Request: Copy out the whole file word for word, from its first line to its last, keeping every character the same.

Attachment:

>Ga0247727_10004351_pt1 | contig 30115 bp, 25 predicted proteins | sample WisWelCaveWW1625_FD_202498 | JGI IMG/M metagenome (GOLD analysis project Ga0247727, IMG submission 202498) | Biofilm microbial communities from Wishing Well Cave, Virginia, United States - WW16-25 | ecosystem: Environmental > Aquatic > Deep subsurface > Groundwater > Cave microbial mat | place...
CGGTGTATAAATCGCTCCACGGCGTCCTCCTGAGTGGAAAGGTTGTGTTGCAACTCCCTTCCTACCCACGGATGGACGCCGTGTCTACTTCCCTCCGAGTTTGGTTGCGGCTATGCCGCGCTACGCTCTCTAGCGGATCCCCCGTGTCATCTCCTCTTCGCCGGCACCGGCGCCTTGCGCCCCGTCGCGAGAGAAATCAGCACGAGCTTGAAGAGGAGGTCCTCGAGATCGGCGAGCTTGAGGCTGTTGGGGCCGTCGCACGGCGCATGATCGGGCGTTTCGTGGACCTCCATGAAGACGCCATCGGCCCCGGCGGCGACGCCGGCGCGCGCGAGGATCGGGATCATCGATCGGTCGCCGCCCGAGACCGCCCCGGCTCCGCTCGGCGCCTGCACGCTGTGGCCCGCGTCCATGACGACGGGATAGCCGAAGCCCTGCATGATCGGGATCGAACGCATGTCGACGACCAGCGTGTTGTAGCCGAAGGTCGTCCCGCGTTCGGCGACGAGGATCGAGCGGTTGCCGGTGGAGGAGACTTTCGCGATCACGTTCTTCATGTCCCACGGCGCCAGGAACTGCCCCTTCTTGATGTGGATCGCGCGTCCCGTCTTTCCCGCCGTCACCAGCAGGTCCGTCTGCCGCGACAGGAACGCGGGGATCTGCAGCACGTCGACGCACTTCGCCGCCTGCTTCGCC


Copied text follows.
>Ga0247727_10004351_pt1 | contig 30115 bp, 25 predicted proteins | sample WisWelCaveWW1625_FD_202498 | JGI IMG/M metagenome (GOLD analysis project Ga0247727, IMG submission 202498) | Biofilm microbial communities from Wishing Well Cave, Virginia, United States - WW16-25 | ecosystem: Environmental > Aquatic > Deep subsurface > Groundwater > Cave microbial mat | place...
CGGTGTATAAATCGCTCCACGGCGTCCTCCTGAGTGGAAAGGTTGTGTTGCAACTCCCTTCCTACCCACGGATGGACGCCGTGTCTACTTCCCTCCGAGTTTGGTTGCGGCTATGCCGCGCTACGCTCTCTAGCGGATCCCCCGTGTCATCTCCTCTTCGCCGGCACCGGCGCCTTGCGCCCCGTCGCGAGAGAAATCAGCACGAGCTTGAAGAGGAGGTCCTCGAGATCGGCGAGCTTGAGGCTGTTGGGGCCGTCGCACGGCGCATGATCGGGCGTTTCGTGGACCTCCATGAAGACGCCATCGGCCCCGGCGGCGACGCCGGCGCGCGCGAGGATCGGGATCATCGATCGGTCGCCGCCCGAGACCGCCCCGGCTCCGCTCGGCGCCTGCACGCTGTGGCCCGCGTCCATGACGACGGGATAGCCGAAGCCCTGCATGATCGGGATCGAACGCATGTCGACGACCAGCGTGTTGTAGCCGAAGGTCGTCCCGCGTTCGGCGACGAGGATCGAGCGGTTGCCGGTGGAGGAGACTTTCGCGATCACGTTCTTCATGTCCCACGGCGCCAGGAACTGCCCCTTCTTGATGTGGATCGCGCGTCCCGTCTTTCCCGCCGTCACCAGCAGGTCCGTCTGCCGCGACAGGAACGCGGGGATCTGCAGCACGTCGACGCACTTCGCCGCCTGCTTCGCC